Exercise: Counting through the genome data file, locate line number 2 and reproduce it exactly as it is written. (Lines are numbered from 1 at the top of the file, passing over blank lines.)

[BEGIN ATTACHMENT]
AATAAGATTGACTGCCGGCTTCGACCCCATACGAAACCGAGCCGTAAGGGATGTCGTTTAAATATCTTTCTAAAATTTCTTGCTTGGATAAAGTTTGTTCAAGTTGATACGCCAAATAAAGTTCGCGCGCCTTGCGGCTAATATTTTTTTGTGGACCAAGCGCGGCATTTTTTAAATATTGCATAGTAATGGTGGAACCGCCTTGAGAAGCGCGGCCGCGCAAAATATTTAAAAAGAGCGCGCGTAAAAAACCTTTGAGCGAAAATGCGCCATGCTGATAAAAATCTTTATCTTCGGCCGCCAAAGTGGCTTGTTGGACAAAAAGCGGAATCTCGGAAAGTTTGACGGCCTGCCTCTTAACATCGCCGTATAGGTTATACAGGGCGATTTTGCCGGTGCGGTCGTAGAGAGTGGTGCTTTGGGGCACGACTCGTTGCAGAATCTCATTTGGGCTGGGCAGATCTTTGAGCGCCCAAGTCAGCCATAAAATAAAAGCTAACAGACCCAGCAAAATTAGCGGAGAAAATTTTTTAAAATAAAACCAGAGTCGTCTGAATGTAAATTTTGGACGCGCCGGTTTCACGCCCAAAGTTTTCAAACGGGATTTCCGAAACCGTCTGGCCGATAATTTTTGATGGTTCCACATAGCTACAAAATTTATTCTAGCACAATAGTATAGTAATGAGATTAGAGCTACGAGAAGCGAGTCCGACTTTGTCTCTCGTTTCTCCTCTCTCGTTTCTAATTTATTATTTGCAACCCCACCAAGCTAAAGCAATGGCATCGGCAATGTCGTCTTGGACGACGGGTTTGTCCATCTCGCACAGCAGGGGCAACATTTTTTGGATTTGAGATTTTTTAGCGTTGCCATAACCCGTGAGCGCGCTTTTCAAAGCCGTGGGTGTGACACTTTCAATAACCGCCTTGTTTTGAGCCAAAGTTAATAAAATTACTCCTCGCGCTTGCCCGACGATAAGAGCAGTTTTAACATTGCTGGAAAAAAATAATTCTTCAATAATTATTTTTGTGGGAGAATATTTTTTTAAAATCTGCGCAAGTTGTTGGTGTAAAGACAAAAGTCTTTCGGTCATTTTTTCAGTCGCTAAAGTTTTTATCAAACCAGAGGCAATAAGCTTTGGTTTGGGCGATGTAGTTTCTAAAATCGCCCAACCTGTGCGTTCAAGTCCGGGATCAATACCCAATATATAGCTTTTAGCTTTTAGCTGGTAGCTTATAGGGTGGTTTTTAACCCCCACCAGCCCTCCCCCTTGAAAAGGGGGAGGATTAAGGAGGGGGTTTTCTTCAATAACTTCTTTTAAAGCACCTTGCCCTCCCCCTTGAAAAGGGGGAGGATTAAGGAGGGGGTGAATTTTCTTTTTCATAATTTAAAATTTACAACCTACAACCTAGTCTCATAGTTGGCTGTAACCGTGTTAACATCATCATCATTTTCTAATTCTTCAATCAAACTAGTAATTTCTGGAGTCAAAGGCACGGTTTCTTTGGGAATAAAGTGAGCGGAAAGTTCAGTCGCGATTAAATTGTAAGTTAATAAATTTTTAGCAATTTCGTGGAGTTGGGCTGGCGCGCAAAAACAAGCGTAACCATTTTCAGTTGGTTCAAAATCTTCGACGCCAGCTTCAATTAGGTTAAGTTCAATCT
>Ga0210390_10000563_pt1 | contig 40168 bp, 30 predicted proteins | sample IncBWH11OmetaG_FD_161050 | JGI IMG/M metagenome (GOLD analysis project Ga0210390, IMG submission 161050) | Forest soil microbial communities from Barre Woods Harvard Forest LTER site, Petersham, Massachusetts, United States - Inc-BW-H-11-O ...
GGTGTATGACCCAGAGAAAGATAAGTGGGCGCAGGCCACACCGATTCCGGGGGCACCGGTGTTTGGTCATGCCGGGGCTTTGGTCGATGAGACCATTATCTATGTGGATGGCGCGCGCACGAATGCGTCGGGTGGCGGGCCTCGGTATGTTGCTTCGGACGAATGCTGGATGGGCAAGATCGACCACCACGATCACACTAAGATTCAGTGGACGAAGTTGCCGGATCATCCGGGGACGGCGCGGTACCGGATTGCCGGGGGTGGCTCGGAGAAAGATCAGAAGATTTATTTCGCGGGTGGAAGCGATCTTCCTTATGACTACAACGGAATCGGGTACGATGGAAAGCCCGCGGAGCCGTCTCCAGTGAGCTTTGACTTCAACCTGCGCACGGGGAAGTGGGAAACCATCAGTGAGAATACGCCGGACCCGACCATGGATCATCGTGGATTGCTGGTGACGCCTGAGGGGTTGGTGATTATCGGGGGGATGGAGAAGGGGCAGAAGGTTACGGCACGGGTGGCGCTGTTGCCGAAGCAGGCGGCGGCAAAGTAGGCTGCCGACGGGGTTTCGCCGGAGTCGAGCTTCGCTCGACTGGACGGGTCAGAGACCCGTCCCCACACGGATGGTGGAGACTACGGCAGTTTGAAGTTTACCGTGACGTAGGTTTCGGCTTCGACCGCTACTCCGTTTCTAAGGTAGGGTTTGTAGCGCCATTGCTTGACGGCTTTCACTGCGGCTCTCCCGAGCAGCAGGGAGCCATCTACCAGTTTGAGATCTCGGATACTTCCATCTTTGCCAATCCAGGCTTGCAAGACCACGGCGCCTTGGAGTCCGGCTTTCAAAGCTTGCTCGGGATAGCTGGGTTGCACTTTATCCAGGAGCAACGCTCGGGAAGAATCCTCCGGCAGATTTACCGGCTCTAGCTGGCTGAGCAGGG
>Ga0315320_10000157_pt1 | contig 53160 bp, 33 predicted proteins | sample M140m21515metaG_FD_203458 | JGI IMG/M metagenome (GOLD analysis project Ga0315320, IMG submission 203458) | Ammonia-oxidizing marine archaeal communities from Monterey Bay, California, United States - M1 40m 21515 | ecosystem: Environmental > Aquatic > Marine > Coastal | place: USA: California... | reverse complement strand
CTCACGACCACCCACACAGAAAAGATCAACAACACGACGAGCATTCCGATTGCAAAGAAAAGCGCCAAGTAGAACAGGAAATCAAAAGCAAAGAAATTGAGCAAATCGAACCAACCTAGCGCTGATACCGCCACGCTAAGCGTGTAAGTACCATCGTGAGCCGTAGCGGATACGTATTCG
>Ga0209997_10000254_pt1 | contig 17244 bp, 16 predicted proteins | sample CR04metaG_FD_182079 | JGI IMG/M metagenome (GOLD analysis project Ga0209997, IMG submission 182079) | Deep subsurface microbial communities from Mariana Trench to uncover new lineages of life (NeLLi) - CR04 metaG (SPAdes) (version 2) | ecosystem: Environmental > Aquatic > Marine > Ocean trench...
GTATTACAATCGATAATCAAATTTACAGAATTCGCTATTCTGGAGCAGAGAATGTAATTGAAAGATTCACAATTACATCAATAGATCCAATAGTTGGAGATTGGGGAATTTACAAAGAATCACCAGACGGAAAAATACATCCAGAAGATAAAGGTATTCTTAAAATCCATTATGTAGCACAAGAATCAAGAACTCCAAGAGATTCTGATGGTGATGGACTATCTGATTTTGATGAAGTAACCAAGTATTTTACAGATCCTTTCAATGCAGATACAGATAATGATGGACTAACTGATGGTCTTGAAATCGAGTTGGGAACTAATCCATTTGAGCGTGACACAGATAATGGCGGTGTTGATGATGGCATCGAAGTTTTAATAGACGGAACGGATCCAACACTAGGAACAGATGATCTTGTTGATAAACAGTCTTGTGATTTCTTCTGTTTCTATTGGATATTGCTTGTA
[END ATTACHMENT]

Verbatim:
>Ga0210390_10000563_pt1 | contig 40168 bp, 30 predicted proteins | sample IncBWH11OmetaG_FD_161050 | JGI IMG/M metagenome (GOLD analysis project Ga0210390, IMG submission 161050) | Forest soil microbial communities from Barre Woods Harvard Forest LTER site, Petersham, Massachusetts, United States - Inc-BW-H-11-O ...